There is also a disconnection between words and actions after coming off some emotional highs in our spiritual lives.  Young people often attend an energized youth rally and come home, saying:  “I have been changed forever.”  Members of the church will come back from mission trips, also saying:  “We have been changed forever.”  Yet, in a matter of a few days and weeks both groups settle back into their regular routines and behaviors.  Very little is changed forever.

            The disconnection that exists between our words and actions can be explained in many ways.  Spoken words are often sincere and sincerity is prized highly in our society.  Sincerity seems to replace action.  Spoken words are often heard by many.  Since we all like to believe the best in people, we accept their words without really looking at their actions.  Spoken words sound forth good intentions.  We all know that actions usually begin with ideas and words.  Thus, we assume there will be follow through after the words are spoken.  In addition to these things, we have also grown accustomed to saying things with no follow through.  Thus, saying and doing not has become a habit.  Sadly, we fail to see this as a character flaw.

            Jesus was a man of many, many words.  We have many of His teachings in the New Testament.  Yet, Jesus was not a man whose actions were disconnected from His words.  His life manifested the words that He spoke.  When Luke summarized his first treatise about the life of Christ, he said that it contained “all that Jesus began both to do and teach” (Acts 1:1).  Notice the order of the words, “do and teach.”  Do comes before teach.  Jesus was a doer.  He was one who could say:  “Do as I do,” in addition to, “do as I teach.”  Several years ago, the question:  “What would Jesus do (WWJD)?” was popular.  In the matter of harmony between words and actions, Jesus manifested perfect harmony.  We are exhorted to walk in His steps and do as He did (I John 2:6).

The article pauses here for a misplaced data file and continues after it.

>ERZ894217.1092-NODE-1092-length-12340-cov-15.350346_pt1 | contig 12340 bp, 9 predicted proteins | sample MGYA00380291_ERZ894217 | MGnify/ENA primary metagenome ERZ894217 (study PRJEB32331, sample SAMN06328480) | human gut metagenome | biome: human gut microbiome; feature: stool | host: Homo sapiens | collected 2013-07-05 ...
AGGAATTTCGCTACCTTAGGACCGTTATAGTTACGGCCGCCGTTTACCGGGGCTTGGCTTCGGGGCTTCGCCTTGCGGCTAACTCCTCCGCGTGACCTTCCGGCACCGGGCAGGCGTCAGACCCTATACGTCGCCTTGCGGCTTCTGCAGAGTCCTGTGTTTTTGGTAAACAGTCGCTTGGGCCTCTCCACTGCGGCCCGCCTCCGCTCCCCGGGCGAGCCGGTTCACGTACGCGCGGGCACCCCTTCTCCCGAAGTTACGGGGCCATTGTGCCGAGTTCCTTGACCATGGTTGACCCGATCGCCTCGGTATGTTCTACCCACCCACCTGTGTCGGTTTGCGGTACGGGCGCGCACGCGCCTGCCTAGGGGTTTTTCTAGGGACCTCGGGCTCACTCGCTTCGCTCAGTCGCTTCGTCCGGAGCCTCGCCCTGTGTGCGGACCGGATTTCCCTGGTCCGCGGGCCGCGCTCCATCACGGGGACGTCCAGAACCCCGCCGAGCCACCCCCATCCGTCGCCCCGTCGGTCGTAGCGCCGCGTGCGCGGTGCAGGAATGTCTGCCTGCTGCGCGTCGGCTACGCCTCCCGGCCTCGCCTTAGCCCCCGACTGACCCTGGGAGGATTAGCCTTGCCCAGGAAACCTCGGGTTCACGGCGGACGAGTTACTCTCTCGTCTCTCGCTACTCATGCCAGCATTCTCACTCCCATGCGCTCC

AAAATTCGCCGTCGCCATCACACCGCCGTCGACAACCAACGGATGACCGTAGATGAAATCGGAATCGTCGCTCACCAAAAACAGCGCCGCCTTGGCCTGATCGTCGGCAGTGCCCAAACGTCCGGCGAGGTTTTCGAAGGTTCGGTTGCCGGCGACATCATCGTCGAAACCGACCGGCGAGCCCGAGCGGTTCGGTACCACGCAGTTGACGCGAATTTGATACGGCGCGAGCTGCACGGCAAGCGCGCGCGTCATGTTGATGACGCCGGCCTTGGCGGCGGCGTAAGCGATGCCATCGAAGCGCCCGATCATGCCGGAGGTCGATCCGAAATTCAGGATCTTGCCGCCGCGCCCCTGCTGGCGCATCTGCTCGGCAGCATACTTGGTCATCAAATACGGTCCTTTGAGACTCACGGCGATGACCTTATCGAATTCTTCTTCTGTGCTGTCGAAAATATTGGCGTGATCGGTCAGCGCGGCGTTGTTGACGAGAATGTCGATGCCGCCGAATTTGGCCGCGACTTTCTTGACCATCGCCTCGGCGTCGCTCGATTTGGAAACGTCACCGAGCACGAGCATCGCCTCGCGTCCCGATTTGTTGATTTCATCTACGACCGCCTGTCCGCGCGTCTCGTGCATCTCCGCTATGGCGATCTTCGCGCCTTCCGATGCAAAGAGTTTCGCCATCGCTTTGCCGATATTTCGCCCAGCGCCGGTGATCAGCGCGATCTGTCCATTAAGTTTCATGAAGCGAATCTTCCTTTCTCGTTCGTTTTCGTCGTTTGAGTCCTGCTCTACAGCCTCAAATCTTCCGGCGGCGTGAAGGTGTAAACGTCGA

My friends, there is nothing wrong with making bold proclamations and wonderful promises.  There is nothing wrong with teaching the precious word of God to others.  However, we need to do all we can do to harmonize our words with our actions.  All of our words are recorded in the mind of an all-knowing God.  He expects us to follow through on our words.  When we truly understand this, we may give more attention to the words of the preacher found in Ecclesiastes 5:2.  He writes:  “Be not rash with thy mouth, and let not thine heart be hasty to utter anything before God:  for God is in heaven, and thou upon the earth:  therefore let thy words be few.”  We will also have a better understanding of the words of James recorded in James 3:1.  “My brethren, be not many masters, knowing that we shall receive the greater condemnation.”